The organic revolution in wine is very much upon us, and you can hardly move these days without being offered a bottle of something guaranteed to come with a clear label, extolling the virtues of its sustainability and zero-intervention credentials.

In fact, the scene is becoming ever more extreme in its quest for purity - nowadays, it isn’t uncommon to find things like local, wild yeasts being used for fermentation, and wineries boasting about their hand-picking techniques and no-trellis vineyards.

If I sound cynical, do forgive me - I actually think this is a very exciting time for wine, and the whole industry is being shaken up by these eco-conscious movers and shakers. There’s a bit of chaff among the wheat, for sure, but the non-organic wine market isn’t exactly free from dud bottles, either.

My only issue with organic wine is that it does tend to have a bit more than usual when it comes to the gunk that settles at the bottom of your bottle, and stains your glasses. That’s right; I’m talking about sediment.


The View From the Bottom of Your Glass

Sediment is a reminder for all of us that wine is a natural product, really only made from one ingredient: grapes. There was a time - not too long ago, either - that all wine was ‘organic’, in the simplest sense of the word. As such, sediment would have been something our ancestors would have been more than accustomed to seeing, and it is precisely because of this that some of our wine traditions and practices arose.

Today, we live in an age obsessed with perfection, cleanliness and sterility. Modern wineries go to great lengths to refine and filter their wines, removing every trace of sediment, lest it shocks and appalls the modern wine drinker, and puts them off their bottle. The organic vintners out there are, if anything, an interesting reaction to this sensibility, celebrating wine in all its wonderful, natural state.

But what is sediment, and what can we do about it?

Sediment is essentially all the bits and pieces that hang around in the grape juice after it has been fermented and turned into wine. It’s something which primarily affects red wine, and for good reason: red wines (unlike white wines) are made not only of grape juice, but of the entire grape.

The skins, seeds, stems and more get crushed all together when the juice is extracted, and contact is needed with these extra bits in order for the colour, tannin and other important components to become part of the wine.

Sediment, therefore, is the traces of these parts of the grape which get left behind, along with other things like dead yeast cells. They tend to float in the bottle, invisible to the naked eye, and eventually settle at the base or in the bottom of a glass.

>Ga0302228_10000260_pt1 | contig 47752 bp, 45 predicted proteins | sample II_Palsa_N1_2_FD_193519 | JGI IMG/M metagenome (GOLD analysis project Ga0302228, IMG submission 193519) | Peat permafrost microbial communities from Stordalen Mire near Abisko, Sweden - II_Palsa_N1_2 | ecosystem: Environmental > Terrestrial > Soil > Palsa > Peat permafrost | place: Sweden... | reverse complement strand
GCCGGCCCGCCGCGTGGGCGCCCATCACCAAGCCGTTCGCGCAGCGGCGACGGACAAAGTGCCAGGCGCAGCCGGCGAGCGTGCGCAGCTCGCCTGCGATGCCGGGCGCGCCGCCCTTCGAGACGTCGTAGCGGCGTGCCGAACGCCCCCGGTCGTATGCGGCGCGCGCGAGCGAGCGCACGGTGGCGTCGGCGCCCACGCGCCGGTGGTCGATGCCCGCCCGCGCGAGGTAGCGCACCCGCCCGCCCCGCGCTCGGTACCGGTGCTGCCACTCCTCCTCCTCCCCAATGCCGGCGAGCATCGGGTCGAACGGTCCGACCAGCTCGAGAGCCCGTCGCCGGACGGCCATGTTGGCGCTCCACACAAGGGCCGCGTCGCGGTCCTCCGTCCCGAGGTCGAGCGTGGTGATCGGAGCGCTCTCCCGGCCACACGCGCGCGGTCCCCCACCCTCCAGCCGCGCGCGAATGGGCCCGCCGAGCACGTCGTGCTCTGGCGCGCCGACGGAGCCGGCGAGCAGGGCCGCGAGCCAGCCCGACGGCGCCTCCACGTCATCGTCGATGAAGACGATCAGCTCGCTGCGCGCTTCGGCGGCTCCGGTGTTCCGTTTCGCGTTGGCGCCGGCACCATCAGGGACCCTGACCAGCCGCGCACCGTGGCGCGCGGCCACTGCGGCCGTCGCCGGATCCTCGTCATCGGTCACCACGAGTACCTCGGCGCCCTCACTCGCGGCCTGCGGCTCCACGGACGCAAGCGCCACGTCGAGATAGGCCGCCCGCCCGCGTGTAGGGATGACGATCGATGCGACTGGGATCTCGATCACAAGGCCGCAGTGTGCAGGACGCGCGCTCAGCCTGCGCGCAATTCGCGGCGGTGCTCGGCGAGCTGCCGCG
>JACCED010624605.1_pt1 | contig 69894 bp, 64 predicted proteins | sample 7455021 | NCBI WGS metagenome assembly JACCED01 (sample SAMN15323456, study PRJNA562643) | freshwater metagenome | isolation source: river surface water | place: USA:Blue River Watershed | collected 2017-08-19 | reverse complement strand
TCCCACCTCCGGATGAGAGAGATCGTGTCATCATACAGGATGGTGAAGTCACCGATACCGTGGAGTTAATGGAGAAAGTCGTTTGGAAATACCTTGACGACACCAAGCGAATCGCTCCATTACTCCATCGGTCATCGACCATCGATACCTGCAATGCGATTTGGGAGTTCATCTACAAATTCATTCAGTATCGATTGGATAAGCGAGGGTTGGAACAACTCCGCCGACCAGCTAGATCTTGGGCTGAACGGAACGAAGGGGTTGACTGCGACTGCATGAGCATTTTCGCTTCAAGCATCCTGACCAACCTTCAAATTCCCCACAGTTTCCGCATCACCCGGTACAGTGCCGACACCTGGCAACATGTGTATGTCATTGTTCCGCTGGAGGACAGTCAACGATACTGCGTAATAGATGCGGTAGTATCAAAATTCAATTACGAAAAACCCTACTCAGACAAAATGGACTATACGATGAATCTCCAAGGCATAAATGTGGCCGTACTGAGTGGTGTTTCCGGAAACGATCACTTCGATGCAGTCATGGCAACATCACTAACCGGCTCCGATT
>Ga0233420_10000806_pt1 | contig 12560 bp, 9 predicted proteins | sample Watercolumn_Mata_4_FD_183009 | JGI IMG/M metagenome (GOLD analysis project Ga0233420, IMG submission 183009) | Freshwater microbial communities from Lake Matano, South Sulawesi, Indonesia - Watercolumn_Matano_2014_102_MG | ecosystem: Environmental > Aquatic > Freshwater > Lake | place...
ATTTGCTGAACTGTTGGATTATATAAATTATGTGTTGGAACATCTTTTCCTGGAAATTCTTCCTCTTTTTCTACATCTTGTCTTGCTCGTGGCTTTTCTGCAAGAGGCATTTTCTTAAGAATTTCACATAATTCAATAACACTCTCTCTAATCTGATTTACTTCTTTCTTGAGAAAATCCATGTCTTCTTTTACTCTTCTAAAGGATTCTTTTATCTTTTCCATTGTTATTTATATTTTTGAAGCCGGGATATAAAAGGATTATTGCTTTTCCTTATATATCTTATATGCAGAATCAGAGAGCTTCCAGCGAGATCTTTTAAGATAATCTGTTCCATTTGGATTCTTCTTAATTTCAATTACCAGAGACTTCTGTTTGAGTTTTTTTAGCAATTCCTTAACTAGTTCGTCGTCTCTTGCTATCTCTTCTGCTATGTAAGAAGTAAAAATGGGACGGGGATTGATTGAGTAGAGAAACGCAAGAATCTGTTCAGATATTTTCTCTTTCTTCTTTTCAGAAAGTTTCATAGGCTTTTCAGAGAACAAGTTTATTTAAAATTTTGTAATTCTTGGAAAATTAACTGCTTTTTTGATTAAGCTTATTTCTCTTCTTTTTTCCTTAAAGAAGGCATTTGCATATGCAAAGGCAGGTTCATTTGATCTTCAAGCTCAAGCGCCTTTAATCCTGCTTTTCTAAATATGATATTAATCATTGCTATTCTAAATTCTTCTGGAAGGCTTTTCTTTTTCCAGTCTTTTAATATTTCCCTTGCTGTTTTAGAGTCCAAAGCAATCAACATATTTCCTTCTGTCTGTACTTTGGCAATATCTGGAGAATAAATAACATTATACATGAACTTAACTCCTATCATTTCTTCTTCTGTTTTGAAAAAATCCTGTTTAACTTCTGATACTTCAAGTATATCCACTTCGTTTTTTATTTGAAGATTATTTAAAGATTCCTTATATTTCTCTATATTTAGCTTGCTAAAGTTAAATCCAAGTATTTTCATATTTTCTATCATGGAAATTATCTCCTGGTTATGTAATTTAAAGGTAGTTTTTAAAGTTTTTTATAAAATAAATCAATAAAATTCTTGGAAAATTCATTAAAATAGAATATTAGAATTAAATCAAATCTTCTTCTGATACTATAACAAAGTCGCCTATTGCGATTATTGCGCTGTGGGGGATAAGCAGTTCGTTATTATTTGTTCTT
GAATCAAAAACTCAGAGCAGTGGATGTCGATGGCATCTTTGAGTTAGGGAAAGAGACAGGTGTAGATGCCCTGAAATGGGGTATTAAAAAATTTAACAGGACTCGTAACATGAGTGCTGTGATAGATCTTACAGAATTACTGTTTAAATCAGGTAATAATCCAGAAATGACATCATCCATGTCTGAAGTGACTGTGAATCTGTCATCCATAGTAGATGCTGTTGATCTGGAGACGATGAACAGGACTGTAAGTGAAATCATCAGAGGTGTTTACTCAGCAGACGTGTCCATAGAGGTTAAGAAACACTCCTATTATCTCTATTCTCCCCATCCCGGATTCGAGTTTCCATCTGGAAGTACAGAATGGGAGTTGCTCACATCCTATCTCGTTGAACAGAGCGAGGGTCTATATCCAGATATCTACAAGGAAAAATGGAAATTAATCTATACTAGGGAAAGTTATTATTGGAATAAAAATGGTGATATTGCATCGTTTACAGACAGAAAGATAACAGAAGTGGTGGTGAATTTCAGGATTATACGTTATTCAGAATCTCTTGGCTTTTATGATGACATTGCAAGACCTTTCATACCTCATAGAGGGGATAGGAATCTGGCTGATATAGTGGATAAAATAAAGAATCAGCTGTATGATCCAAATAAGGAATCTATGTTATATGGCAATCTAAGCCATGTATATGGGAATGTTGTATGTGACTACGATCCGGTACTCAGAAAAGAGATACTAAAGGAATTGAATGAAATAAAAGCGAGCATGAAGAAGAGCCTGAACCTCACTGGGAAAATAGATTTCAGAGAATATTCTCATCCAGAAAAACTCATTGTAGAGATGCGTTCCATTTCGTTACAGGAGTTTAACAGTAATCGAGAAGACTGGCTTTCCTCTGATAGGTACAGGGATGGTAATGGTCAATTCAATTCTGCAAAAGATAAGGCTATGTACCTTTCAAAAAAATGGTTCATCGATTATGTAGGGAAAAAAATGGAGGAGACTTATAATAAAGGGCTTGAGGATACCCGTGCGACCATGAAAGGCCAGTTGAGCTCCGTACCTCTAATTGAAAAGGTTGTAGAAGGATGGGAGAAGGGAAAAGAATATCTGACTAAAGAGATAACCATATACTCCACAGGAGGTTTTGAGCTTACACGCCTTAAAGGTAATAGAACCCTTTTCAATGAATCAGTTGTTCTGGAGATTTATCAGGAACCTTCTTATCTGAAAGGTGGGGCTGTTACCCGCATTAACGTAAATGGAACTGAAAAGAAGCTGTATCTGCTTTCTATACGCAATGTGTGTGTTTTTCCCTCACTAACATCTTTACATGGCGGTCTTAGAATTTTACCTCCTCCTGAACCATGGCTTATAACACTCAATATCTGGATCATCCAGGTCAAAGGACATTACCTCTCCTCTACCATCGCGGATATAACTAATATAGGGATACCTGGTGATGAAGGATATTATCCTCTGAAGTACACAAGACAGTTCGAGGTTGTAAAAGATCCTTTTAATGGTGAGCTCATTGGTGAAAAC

Aged red wines often contain quite a lot of sediment, especially those which have stayed in a bottle in a cellar for a few years, because the particles have had plenty of time to gather together and sink to the bottom. Many organic, biodynamic and ‘vin naturel’ wineries don’t bother with anything other than the most basic fining processes, and wear their sediment-heavy bottles as a badge of pride, in the belief that the more sludge there is, the more ‘natural’ their wine is.

Sediment is essentially harmless. It isn’t very pleasant on the tongue or palate, and it isn’t something you really want a mouthful of. However, it’s worth keeping in mind that there is nothing in the sediment which isn’t already in the wine. It can be removed very easily by using a decanter, or by careful pouring. So, do you need to worry about sediment? In a word, no.


Crystals in Wine?

Crystallisation is another thing altogether, and it’s highly likely you’ve come across it at some point due to its prevalence and the fact that it affects quite a lot of different white wines. If you’ve ever pulled a cork, and seen what looks like little bits of broken glass on the bottom of it, you’ve encountered crystallisation.

Unfortunately, a lot of people see these crystals, and (understandably) assume that their wine is flawed, ruined, or even tainted with real broken glass, leading them to pour the wine down the sink.

You’ll be pleased to hear you absolutely don’t have to do this, and that these crystals are - like sediment - a naturally forming phenomenon which is simply a part of the winemaking process.

Just as red and black grapes have naturally high levels of tannin and other chemicals in the fruit, white grapes often have high quantities of a chemical called potassium bitartrate. If you’re a keen home chef, you’ll be familiar with the stuff - it’s normally sold under the label ‘cream of tartar’. This is a naturally occurring chemical, and it’s completely harmless; although again, it’s not necessarily something you want swimming in your wine glass.

Bitartrate crystals occur when wineries choose not to undertake something called ‘cold stabilisation’, a refining process wherein the wine is kept for about three weeks in a stainless steel tank kept at a refrigerated temperature. This will help the tartar crystals to form together in big chunks, and like the sediment we discussed before, drop to the bottom to be easily removed.

Even if this process is completed, it doesn’t always remove all of the potassium bitartrate from the wine, so the crystals can form once they’re in your fridge at home. Does it matter? Not especially - they aren’t going to do you any harm, and again, they can be removed quite easily by careful decanting.

As organic wines and the like continue to grow in popularity, there’s a chance we’re going to see more unfined, rough-cut wines on our shelves. For me personally, I prefer my wines without bits in… but I do admire the thinking behind these more rustic, realistic and unprocessed wine styles. If it tastes great, and has something interesting to offer my wine rack, I’m all in favour of whatever the wine world throws at me!


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